Describe yourself, your background and what you do today.
I studied literature and international politics and worked as a journalist for five years, with a focus on food, agriculture and climate change. One day, I wrote a piece on Little Food, Brussels’ first urban cricket farm and felt both inspired and frustrated at the same time. Compared with cows, pigs or chickens, crickets require a smaller fraction of land, water and food, and emit up to 60% less greenhouse gases. Plus, they’re delicious, which explains why they’re a part of African, Asian and Latin American cuisines. Meanwhile, they somehow disappeared from our plates here in Europe. That’s why we invented Kriket, Belgium’s first ever cricket bar. My sister and I spent months cooking up dozens of test batches to get as close as we could to the perfect snack: an irresistible mix of organic nuts, seeds, cereals and cricket flour. Healthy, delicious, cutting-edge and 100% Belgium.
How has Brussels shaped you as an individual as well as your professional activities?
Growing up in the northern outskirts of the city and attending a high school in Laeken, Brussels was always just around the corner. It wasn’t until I moved back to the city centre after my studies that I really dove into it, though. Even today, Brussels remains a mystery to me, but that’s precisely why I love this city. It forces you to (re)define your comfort zone over and over again. At its worst, it makes your head spin; at its best, it makes you feel wide awake. Especially in the buzzing Cureghem / Kuregem area where I live.
List three things you like the most about Brussels.
- First and foremost, its food! I’m totally into good food and Brussels is an exquisite place for food lovers. Buy bread at C’est si bon, go for finger-lickin’ good Greek spare ribs at Au Bon Coeur 3 and drink Portuguese wine at Chez Luis.
- Cultural indulgence. Trying to catch up with the cultural agenda is a slightly depressing yet beautiful challenge when living in Brussels.
- I know it sounds cliché, but I think it’s especially true in Brussels, the queen of eclectic capitals: a city is not defined by its borders or buildings, but by the random bunch of people who breathe the same air, albeit polluted. Meeting likeminded people is what fuels my day-to-day, yet the occasional unlikely encounters are the real sparks in my relationship with Brussels.
I love cycling through traffic jams in the pouring rain, because it makes your hot coffee afterwards twice as rewarding.
List three deciding factors that converted you to bicycle use.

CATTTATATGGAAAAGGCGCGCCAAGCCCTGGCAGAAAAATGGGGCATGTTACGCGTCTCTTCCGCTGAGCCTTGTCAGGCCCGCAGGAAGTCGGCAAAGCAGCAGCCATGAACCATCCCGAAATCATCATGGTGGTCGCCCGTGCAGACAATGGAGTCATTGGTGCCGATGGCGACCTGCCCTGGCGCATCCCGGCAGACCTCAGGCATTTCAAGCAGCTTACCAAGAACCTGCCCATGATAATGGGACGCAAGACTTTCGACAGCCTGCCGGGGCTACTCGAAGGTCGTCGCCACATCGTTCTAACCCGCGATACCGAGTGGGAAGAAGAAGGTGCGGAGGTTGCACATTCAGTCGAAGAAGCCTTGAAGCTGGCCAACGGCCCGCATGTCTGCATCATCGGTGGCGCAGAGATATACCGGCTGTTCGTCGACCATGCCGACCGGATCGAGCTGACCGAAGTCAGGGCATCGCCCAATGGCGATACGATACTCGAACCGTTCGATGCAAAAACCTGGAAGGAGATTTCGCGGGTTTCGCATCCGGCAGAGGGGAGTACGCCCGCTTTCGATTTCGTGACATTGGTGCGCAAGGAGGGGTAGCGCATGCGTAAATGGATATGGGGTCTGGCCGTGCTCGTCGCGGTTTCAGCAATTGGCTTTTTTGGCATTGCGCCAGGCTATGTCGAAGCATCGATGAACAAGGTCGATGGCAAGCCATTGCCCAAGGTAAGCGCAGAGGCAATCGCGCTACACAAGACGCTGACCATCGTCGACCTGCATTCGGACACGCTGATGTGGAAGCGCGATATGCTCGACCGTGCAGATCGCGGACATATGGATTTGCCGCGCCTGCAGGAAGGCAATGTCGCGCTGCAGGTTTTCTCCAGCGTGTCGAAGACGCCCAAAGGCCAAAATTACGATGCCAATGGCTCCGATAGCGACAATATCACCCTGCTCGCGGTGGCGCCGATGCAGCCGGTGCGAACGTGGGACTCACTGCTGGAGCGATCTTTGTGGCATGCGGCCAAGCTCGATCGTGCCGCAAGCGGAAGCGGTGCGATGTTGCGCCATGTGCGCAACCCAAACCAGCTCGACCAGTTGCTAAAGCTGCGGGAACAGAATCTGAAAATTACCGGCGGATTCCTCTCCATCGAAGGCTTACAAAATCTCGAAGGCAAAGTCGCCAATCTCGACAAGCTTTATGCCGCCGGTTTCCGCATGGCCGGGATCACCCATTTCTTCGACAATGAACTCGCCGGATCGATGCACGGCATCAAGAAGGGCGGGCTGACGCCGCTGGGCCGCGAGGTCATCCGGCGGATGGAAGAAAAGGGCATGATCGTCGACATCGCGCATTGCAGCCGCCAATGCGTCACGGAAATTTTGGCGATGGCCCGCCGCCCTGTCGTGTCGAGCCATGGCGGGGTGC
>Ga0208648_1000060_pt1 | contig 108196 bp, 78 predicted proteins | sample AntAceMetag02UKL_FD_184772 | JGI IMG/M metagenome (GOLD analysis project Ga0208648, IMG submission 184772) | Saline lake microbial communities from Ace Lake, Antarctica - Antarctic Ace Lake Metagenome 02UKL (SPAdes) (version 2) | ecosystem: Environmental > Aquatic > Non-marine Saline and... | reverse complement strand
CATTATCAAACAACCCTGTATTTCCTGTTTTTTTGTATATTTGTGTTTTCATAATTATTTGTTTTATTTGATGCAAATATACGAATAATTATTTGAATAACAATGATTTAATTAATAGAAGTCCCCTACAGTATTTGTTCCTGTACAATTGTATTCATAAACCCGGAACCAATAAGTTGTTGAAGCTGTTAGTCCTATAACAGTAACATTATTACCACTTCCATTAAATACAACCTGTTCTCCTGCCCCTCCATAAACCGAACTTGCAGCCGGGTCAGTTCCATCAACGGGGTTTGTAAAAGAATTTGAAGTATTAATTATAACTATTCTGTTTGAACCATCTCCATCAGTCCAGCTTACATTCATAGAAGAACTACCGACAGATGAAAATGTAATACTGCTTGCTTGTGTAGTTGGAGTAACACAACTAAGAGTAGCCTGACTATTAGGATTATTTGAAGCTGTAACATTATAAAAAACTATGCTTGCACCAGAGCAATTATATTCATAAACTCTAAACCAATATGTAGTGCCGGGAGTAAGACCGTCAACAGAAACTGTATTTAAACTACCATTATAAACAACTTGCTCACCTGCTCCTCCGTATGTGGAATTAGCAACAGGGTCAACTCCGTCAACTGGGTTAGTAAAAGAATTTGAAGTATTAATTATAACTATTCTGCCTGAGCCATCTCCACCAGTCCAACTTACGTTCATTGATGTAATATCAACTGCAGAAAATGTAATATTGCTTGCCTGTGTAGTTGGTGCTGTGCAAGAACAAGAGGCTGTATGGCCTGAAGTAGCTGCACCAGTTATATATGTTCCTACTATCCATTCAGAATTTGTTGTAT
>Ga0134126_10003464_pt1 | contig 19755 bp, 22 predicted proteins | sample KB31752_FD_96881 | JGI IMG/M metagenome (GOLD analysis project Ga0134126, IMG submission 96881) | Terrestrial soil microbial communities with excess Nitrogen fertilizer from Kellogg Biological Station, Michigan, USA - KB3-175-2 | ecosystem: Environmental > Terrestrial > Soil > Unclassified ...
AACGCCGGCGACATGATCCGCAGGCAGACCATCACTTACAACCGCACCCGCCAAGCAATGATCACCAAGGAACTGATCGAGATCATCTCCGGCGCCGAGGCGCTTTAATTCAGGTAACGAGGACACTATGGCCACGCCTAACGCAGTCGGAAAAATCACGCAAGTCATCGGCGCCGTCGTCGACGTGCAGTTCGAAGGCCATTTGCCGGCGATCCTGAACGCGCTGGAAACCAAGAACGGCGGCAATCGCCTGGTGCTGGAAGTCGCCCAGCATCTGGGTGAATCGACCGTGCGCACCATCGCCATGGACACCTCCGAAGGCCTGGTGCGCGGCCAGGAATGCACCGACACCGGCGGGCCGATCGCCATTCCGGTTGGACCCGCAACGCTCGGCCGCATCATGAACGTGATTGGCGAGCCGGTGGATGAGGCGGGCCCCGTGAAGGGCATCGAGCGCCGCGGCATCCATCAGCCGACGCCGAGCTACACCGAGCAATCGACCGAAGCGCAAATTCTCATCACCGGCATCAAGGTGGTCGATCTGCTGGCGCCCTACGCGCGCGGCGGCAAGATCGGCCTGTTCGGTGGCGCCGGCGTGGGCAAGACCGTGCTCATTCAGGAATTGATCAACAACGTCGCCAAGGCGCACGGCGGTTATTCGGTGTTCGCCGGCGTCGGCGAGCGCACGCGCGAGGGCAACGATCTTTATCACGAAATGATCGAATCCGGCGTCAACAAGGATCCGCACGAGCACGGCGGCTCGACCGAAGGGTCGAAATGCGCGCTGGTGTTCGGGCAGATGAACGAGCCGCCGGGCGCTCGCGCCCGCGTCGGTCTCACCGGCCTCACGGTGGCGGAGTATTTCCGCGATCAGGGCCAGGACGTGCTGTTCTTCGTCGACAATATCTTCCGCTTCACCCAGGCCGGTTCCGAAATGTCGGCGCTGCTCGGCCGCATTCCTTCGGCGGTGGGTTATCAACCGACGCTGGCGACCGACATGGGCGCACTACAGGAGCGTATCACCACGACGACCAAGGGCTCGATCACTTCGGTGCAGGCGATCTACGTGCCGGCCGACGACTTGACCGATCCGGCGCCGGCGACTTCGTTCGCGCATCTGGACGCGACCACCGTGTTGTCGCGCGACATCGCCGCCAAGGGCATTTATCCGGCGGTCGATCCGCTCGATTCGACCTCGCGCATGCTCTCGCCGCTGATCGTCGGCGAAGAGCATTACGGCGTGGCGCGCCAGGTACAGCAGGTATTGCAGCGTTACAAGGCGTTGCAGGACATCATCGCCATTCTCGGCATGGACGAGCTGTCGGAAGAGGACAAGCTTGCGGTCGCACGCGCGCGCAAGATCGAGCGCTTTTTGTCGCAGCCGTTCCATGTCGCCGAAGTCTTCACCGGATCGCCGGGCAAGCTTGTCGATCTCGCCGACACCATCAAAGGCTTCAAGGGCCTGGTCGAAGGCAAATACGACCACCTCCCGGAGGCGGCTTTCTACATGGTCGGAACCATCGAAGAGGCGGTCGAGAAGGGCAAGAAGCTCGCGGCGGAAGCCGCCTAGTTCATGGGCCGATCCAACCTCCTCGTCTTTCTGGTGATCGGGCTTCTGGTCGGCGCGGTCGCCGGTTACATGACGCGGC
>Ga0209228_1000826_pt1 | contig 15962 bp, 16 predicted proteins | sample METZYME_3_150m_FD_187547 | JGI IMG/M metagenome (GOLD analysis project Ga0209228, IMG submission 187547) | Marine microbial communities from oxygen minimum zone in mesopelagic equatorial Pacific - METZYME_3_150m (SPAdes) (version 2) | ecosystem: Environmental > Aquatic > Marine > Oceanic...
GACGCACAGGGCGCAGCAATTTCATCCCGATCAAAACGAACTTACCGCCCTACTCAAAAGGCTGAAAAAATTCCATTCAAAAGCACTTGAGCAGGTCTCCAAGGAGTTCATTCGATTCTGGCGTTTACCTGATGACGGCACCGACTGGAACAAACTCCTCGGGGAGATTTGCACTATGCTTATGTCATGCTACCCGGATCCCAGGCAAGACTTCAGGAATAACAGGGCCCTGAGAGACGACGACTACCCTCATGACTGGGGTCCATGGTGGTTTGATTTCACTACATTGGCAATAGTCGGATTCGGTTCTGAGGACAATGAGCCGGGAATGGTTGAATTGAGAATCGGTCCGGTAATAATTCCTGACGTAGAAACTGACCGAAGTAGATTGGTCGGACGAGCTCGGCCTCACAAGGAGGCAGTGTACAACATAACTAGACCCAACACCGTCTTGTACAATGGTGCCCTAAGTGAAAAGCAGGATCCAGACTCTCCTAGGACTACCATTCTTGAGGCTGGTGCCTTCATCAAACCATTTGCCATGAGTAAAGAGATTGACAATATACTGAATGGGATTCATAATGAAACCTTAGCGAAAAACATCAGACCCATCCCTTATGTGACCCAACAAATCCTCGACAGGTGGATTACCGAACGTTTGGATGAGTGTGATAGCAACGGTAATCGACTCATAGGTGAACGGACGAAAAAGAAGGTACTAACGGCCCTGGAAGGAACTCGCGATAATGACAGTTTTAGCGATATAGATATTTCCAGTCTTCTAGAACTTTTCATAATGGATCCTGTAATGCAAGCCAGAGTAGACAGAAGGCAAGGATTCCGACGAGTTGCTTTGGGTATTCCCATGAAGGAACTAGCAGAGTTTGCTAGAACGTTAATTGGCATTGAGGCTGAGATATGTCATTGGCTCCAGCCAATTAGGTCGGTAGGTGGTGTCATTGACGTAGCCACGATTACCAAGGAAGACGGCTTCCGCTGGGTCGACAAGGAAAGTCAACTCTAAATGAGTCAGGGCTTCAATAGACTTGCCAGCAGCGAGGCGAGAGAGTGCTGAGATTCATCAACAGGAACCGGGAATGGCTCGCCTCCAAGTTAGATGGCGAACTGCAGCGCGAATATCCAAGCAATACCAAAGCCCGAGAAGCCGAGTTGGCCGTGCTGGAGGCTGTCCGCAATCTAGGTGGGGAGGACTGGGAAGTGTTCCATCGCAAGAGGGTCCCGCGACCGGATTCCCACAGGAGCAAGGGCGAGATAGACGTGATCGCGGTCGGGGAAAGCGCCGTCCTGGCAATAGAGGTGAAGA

- Freedom: you can pedal full-force or cruise smoothly; take shortcuts or detours and stop whenever you feel like it.
- Efficiency: there’s no faster way to get from point A to point B.
- That feeling when you’re waiting at a traffic light and you briefly close your eyes to feel the sun glowing on your face. It’s a blessing for us city cats who spend their days in an office or a café. Or the other way around, when you cycle through traffic jams in the pouring rain, because it makes your hot coffee afterwards twice as rewarding.
List three favourite bike routes in Brussels.
- The canal: the alpha and omega of cycling in downtown Brussels. Whether I’m heading up north to Vilvoorde or Mechelen, south to get lost in the picturesque hills of the Pajottenland, or even further down to the spectacular boat elevator at Ronquières, the canal always guides me back home.
- On Saturdays or Sundays, when traffic is slightly less oppressive, I love to stretch my legs and cycle all the way up to Altitude 100, through Forst / Vorst Park and the unrivalled Duden Park. Passing the beautiful Église Saint-Augustin / Sint-Augustinuskerk is like entering another world. All of a sudden, you find yourself gazing at an infinite row of extraordinary houses in the extremely lush Avenue Molièrelaan. On sunny days, I keep on pedalling all the way to Bois de la Cambre / Ter Kamerenbos. If I’m really feeling it, I push it a little bit further and immerse myself in the century-old peace and quiet of the Sonian Forest.
- When it comes to urban cycling, there’s almost nothing I enjoy more than night riding. I got hooked while living in Buenos Aires, where on summer night I would hit the streets with a couple of friends, wandering around the endless grid street plan.